Vale of Tears

Burden-bearing in the Spirit



Burden-bearing in the Spirit

The world scoffs at a man weeping for his neighbour’s sins as if for his own, or even more than for his own, for it seems contrary to nature. But the love which brings this about is not of this world.
Angela of Foligno

Many of the Biblical writers used the Hebrew language to play on words – and I was tempted to spell the title of this book “Veil” of Tears. We are familiar with the concept of walking through “the valley of the shadow of death” – but is grief not like a veil that separates us from so much that we love and prize?

Thus far we have considered God’s compassion for those who are experiencing personal loss. As we turn to ponder the corporate griefs that engulf societies and even nations, I have often been tempted to wonder, if I may put this reverently, how God avoids having a nervous breakdown.

After all, while the rest of us dip our hands into the woes of the world and then relax in a shower and take the evening off, God never removes His gaze from the sufferings His children are called to endure.

What is needed, therefore, is a spiritual response to intensely distressing situations. Jesus does not despair over them, for that would be to deny the Hope that flows within the Godhead, but He most certainly does mourn over them – and He is eager to find others who will do so too.

Just as certain women dedicate themselves to sharing more of God’s heart by “taking the veil,” so the Lord invites us to share the grief that is in His heart. As He brings us face-to-face with situations that are dishonouring Him, we will often find ourselves expressing our feelings in sighs “too deep for words”.5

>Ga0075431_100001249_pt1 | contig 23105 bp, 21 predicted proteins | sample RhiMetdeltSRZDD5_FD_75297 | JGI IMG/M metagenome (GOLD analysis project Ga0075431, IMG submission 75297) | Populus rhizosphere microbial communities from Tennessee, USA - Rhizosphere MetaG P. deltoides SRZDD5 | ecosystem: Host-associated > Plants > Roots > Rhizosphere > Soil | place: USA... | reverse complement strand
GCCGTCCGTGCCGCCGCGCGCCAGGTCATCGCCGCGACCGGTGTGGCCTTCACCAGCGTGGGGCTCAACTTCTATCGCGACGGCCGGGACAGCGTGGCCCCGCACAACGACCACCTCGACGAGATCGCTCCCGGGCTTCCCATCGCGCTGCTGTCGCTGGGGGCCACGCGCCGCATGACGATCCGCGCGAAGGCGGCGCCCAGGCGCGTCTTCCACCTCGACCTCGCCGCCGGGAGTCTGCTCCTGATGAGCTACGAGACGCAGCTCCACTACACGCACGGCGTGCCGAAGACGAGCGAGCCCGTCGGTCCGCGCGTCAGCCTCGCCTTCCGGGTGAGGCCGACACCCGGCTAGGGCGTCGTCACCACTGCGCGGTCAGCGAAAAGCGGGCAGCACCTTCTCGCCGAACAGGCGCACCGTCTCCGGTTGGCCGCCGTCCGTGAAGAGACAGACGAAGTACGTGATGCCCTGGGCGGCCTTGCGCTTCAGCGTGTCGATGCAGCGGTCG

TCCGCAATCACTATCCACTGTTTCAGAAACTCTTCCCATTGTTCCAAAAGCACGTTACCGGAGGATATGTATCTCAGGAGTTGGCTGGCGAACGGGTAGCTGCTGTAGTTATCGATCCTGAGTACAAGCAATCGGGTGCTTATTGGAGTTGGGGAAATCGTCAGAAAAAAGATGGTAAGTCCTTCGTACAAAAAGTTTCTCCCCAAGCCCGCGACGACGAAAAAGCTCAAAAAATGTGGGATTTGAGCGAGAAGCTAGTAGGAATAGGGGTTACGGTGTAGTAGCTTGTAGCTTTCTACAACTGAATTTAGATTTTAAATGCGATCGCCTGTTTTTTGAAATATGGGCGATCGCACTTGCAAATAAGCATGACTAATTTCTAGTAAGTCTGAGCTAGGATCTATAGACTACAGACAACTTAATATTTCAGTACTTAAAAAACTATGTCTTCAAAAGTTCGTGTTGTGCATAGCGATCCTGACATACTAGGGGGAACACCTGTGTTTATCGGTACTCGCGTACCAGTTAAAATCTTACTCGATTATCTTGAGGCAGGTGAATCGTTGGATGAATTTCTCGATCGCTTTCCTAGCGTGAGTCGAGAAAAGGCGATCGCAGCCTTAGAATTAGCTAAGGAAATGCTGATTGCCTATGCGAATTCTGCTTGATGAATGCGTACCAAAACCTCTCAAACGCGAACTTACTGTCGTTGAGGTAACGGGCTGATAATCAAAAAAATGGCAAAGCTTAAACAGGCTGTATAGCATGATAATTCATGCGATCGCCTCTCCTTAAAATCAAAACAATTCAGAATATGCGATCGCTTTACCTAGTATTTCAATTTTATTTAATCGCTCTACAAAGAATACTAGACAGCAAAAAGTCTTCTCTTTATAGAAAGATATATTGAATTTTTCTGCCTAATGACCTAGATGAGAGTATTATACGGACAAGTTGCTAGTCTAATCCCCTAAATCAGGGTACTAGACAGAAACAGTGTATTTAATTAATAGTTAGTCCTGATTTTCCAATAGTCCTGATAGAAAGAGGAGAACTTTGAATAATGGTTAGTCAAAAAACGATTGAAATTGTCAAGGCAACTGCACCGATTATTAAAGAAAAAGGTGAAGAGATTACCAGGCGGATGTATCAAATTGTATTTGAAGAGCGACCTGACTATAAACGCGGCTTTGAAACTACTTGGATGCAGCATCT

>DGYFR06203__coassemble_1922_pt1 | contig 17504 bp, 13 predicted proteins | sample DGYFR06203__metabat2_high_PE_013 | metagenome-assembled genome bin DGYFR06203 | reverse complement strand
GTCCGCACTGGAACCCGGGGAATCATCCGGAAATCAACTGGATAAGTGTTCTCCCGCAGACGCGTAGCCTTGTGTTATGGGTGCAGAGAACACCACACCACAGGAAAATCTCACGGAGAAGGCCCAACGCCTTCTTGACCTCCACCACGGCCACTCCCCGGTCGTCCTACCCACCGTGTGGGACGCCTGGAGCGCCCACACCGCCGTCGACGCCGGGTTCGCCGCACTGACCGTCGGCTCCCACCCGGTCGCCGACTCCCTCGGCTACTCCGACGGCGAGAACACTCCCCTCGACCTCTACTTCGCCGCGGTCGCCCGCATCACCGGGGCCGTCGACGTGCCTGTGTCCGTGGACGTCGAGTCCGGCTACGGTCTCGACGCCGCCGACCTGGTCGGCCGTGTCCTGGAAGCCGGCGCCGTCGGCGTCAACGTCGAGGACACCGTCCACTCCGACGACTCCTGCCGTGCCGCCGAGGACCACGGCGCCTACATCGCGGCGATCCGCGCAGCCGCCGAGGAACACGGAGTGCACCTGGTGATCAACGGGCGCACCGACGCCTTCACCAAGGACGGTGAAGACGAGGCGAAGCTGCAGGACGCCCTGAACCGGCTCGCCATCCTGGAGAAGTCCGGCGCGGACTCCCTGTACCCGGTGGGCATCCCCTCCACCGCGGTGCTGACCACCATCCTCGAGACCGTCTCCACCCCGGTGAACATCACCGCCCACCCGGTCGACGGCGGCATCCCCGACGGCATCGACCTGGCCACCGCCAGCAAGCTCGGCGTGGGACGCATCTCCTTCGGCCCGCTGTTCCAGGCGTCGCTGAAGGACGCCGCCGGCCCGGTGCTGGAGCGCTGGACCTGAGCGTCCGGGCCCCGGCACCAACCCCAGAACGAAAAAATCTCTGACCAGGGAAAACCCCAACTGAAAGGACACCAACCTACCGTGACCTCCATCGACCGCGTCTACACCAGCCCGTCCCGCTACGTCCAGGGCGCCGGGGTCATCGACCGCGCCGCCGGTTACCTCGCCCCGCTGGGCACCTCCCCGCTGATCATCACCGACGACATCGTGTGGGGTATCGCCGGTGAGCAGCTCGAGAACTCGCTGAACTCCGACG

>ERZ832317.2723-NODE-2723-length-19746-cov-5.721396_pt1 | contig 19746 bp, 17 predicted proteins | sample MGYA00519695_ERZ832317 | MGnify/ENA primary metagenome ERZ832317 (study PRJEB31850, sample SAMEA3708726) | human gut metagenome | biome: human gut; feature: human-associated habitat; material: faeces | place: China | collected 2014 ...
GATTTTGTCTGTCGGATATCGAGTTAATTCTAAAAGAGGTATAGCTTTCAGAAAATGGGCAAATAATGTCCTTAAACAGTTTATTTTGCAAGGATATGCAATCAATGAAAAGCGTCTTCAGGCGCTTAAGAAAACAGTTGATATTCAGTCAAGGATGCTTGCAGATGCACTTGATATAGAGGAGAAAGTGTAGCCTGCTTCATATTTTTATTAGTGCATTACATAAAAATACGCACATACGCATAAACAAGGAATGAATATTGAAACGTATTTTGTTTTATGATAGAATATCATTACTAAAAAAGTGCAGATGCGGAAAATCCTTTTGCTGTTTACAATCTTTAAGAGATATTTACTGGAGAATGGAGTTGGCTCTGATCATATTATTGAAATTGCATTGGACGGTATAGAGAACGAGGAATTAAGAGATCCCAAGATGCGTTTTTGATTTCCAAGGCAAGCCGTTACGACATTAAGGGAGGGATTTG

It is at this point that we find ourselves glimpsing a surprising fact: this “veil” of tears actually becomes a means by which we come to share more of the Father’s heart. This can be as true for the social injustices under whose weight the world groans, as for the impositions that both false religion and political correctness are increasingly placing on God’s people – to say nothing of the flood of immorality that saturates our land.

Perhaps the sharpest pain of all comes from seeing just how far so many parts of the Church, as well as our society, have strayed from the Lord’s heart. I have taken to calling this pain “Lot’s Syndrome.”

God rescued Lot out of Sodom because he was a righteous man who was sick of the shameful immorality of the wicked people around him. Yes, Lot was a righteous man who was tormented in his soul by the wickedness he saw and heard day after day.
2 Peter 2:7-8

Many of us are prepared to share our joys with many people, but we reserve our deepest griefs for a few tried and trusted friends. Sharing God’s heart in this way sets us free from the self-absorption of grief, and leads to such heartfelt intercession that it draws us onto His wavelength.

If we get things out of perspective at this point, however, we can end up confusing our own prejudices and emotions for genuine spiritual discernment, in which case we will soon feel weary and weighed down – and risk becoming a bore to others!

To avoid taking on burdens the Lord is not asking us to assume and overloading ourselves, it is good from time to time to check and reposition our burdens. Imagine a log making its way downstream. Is it in the middle of the current, or is it becoming snared and snagged on its journey?

Reflect and Pray

Fine-tune our spirits, Lord,
to pick up the burdens
You are drawing our attention to.

Place the filter of Your Cross
between our own desires and longings
and the pain we come across,
so that burdens flow freely through us
to the mercy of the Cross
without getting stuck in the realm of our soul.
In the name of the One who ever lives
to make intercession for us, Amen.